Photo: Sophia Dai Desmond Oathes


Dr. Desmond Oathes, an assistant professor of psychiatry in Penn’s Perelman School of Medicine, is the principal investigator of a lab that conducts clinical studies involving MRI scans and TMS. Oathes says that he sees a lot of Penn students apply for studies that ask for healthy participants, which are often preliminary trials. 

“We always have a very eager waitlist of Penn students for our healthy control groups,” says Oathes. 

Oathes says he does his best to limit the amount of Penn students he allows to participate in his clinical studies because he doesn’t want to skew the results towards a certain population. Especially for his lab’s healthy control studies, Oathes says he and his fellow researchers try to establish a cutoff percentage for students. 

“We might choose to limit the amount of Penn students as participants to about 30 percent for a healthy study,” he says. “We want to prioritize people from the community beyond Penn that are more diverse...We often try to think about how the patients in our studies might be different from the typical patient.”

According to Dr. Oathes, because participants self–select themselves for clinical studies by applying to them, they might already be seeking help for depression, for example. The conclusions drawn from these studies cannot necessarily be applied to the general population, as the sample was comprised of people actively seeking treatment through a clinical trial. 

Preventing and addressing selection bias is important to Oathes’ lab, but similar measures aren’t taken at the WBL, where an overwhelming percentage of the participant pool is Penn students. This is a common critique of behavioral research, especially research conducted on college campuses: the results are only reflective of a population that is typically Western, educated, industrialized, rich, and democratic, referred to by the acronym W.E.I.R.D.

Even though WBL studies that take place on campus attract Penn students more than Penn staff, faculty, or local community members, Schweitzer says that the lab collects research from broader populations through their online surveys. Using these results allows the researchers behind WBL to consider how Penn undergrads compare to the United States population at large, at least in terms of their decision-making patterns. 

Schweitzer says there are obvious discrepancies in how quickly Penn students can complete a complicated math puzzle or comprehend long instructions for a writing task, as most would expect a college–educated participant to perform better on these experiments than a non–college–educated one. 

“But when it comes to a lot of common decision–making patterns, the greater population and Penn students both seem to operate in the same way,” he says. “There are some very classic features of our memory and perception systems that have let us see a cooperation between data from Penn students, general samples, and even robots.”

While the overall data collected by the WBL and similar university-operated behavioral research centers might fall into the category of W.E.I.R.D., some researchers argue that low–income populations might be more motivated to participate in studies with a monetary reward, especially for high–paying clinical studies. The WBL doesn’t collect income data from their participants, and Schweitzer also acknowledges that how students may choose to spend or save their compensation afterwards is almost impossible to track. 

Though he notices slight upticks in the self–reported participant satisfaction rates with the receipt of bonus prize money, Schweitzer feels that compensation isn’t the only reason the WBL is so popular on campus. He notes that researchers frequently notice high levels of participant engagement with the studies.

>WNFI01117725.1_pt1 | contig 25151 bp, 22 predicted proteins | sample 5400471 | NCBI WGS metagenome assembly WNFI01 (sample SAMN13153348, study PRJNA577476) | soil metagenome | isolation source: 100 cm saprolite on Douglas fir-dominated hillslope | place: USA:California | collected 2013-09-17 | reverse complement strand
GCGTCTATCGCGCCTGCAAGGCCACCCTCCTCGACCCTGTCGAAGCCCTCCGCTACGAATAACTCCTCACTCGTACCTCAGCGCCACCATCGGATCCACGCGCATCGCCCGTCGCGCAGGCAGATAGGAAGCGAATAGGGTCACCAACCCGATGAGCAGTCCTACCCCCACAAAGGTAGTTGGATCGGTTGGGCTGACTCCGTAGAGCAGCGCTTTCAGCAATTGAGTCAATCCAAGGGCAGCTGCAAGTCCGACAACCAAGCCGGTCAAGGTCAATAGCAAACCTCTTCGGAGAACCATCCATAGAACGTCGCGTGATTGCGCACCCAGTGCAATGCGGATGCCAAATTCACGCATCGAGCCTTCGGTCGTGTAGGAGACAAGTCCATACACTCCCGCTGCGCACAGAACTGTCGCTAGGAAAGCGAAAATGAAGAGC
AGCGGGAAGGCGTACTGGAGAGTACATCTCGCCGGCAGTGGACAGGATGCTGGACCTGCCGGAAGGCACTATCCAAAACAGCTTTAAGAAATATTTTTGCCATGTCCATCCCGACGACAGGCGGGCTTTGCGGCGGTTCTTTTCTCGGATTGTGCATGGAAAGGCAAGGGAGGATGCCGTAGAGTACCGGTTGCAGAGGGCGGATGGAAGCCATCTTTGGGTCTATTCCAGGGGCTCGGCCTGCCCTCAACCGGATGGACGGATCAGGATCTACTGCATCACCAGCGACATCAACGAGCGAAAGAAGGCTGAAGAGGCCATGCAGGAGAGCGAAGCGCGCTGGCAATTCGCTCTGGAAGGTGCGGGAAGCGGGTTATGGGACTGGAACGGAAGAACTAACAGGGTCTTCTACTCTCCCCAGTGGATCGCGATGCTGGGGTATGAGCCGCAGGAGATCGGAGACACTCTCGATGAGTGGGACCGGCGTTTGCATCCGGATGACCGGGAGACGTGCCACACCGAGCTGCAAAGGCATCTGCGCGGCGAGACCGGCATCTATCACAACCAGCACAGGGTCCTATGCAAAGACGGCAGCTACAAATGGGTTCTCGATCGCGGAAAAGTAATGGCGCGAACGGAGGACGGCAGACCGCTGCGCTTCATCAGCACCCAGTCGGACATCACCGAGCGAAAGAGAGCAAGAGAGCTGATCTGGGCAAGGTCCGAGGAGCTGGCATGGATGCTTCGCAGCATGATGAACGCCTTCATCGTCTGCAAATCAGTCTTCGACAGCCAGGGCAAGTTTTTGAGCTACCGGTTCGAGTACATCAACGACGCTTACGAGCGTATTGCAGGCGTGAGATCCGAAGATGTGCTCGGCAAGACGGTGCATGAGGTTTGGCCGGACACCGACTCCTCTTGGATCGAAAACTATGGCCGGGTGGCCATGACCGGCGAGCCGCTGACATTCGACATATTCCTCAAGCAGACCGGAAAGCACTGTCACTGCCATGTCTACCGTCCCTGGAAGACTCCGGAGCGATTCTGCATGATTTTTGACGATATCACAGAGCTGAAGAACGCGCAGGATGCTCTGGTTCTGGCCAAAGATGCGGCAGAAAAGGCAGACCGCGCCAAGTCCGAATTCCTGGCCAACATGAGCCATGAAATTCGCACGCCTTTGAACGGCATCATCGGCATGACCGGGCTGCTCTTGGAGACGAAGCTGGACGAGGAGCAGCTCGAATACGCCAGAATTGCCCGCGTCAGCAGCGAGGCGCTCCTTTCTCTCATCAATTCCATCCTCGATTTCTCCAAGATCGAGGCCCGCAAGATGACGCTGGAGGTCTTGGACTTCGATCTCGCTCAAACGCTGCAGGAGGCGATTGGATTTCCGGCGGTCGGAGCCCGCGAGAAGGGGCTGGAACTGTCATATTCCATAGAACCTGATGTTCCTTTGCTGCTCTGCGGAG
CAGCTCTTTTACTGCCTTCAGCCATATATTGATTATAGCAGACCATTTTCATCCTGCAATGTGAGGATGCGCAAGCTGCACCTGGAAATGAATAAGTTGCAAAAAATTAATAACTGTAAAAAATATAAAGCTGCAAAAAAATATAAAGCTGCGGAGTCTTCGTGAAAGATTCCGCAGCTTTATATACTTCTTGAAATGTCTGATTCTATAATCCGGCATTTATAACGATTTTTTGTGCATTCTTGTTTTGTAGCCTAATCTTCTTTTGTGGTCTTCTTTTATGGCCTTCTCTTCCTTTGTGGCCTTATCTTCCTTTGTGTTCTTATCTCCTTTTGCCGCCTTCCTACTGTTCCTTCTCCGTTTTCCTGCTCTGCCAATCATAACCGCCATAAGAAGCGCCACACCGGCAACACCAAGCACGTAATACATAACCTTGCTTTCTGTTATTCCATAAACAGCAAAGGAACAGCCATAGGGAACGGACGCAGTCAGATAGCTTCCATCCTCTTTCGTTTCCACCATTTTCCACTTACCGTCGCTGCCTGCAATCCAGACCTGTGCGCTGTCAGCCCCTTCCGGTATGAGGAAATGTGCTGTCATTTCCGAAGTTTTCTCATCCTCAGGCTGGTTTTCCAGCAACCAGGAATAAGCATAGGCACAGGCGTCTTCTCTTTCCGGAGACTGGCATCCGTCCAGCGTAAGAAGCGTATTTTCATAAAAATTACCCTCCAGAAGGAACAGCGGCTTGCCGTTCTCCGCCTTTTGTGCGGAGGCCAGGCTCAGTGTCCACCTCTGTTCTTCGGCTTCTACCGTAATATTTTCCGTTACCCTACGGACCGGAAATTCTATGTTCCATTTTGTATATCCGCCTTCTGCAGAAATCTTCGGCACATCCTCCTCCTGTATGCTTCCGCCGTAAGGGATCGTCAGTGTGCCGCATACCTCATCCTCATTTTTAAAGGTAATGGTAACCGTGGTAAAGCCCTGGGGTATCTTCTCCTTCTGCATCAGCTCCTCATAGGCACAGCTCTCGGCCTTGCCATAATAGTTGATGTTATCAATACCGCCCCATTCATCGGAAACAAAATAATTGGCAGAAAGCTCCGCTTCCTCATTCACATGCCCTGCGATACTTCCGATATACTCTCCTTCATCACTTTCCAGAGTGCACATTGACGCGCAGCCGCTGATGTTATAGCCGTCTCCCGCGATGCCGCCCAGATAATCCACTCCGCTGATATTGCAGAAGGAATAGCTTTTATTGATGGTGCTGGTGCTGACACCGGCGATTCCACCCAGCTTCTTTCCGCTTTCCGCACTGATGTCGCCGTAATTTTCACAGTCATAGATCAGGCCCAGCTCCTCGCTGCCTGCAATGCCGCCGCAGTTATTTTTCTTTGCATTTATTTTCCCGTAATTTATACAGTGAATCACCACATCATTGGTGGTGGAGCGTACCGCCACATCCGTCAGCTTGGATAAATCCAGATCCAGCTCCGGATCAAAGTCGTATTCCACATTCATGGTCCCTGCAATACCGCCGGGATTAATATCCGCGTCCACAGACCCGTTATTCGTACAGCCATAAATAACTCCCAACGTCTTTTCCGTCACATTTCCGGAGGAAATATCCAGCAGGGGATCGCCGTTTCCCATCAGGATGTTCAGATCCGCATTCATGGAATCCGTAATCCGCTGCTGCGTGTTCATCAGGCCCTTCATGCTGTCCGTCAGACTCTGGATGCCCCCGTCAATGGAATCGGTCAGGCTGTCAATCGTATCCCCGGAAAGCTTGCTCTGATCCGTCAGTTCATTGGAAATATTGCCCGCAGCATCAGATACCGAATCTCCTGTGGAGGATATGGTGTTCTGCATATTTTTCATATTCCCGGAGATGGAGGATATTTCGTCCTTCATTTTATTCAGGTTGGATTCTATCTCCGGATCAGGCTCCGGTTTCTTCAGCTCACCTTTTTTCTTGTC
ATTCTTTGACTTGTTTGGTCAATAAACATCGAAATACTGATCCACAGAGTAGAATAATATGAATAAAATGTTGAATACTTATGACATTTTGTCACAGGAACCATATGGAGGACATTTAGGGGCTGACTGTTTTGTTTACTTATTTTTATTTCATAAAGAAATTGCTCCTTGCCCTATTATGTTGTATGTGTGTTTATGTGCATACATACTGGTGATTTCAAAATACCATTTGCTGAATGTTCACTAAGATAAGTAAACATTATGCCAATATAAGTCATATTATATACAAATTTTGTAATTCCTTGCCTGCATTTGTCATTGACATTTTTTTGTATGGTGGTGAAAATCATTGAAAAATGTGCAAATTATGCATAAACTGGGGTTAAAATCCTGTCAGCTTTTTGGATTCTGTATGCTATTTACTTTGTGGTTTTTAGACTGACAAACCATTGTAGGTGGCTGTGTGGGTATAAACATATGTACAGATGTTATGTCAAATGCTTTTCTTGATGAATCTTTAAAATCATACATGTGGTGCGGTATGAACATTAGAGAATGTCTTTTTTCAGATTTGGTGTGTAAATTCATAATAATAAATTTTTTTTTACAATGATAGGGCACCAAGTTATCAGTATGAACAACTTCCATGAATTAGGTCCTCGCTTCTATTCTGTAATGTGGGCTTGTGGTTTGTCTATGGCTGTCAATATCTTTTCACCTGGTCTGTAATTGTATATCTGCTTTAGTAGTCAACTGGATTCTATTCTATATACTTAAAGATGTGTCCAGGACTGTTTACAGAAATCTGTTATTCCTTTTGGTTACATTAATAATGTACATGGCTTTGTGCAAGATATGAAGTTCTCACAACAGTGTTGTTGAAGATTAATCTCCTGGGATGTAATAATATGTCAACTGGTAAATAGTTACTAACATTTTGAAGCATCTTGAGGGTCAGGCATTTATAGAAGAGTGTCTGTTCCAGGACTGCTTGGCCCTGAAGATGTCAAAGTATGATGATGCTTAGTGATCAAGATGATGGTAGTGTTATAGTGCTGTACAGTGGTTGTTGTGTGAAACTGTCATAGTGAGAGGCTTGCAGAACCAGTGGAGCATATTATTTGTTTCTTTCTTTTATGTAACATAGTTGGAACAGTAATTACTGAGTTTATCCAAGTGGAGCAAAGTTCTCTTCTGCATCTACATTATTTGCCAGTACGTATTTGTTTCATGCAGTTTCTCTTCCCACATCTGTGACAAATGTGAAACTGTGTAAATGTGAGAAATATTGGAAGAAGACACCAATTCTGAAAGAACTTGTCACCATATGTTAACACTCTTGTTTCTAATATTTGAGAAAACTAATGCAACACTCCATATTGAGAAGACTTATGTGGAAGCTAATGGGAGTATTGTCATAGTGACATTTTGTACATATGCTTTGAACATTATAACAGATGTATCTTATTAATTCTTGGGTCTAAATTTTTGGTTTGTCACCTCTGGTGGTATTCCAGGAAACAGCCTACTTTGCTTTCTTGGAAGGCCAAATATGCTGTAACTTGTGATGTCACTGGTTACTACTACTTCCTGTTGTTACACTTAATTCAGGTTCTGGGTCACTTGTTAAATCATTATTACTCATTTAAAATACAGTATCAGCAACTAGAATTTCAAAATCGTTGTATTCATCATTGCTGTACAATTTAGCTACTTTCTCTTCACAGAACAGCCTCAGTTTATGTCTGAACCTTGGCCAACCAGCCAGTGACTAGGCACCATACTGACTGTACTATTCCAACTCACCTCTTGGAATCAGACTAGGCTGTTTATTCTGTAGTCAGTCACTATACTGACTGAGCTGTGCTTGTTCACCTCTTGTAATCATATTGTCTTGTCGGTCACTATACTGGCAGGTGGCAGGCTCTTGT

“For open responses, we see long answers,” he says. “We see people engaging in complicated strategies that reflect careful thinking. We see people getting math problems right that are very hard.”

Sarah Le (N ‘22) says her motivations for doing studies went beyond getting a paycheck. Although the WBL and other psychological studies were once her main form of income, she also signed up so frequently because she found them entertaining. 

“I did want to help researchers with my participation,” she says. “And sometimes the studies can be really funny.”

Max considers his contributions to research as a motivation to participate. Currently engaged in an HIV clinical study operated by the Children’s Hospital of Philadelphia (CHOP), Max chose to move forward with this study over his former HIV one because his participation now focused more on public awareness of HIV testing resources as opposed to testing the safety of a new medication. 

“Knowing that my participation can have an impact in research that I care about is fun,” he says. 

Sara also says that contributing to research is part of the reason she still participates in WBL studies, even though she’s no longer in a marketing class that requires it. 

“If you care at all about consumer psychology or market research, it’s fun to answer questions about why different types of advertisements are attractive to you,” she says. “I think that’s really exciting.”

Oathes says he often gets participants in his clinical trials that seem to share this motivation and interest in contributing to research. Even though money might be the primary driver for some participants, Oathes thinks that a lot of people are simply curious about science. 

“We’ve definitely had people who tell us, ‘You don’t need to pay me, I just like contributing to science,’” he says, chuckling. “Of course, we’re actually not allowed to not pay people.”

But while some students might participate in studies out of scientific curiosity, money remains the primary motivation for others. 

“I definitely wouldn’t participate if I weren’t being compensated, especially for studies involving MRI scans or TMS,” says Claire.

While Phuong and Claire are more interested in pursuing a wide range of studies offering payment than students like Max or Sara might be, they both still stress the importance of students needing to personally evaluate whether or not a given study is right for them. 

“I’m very open to new experiences and studies,” says Phuong. “But that doesn’t mean everyone will be.”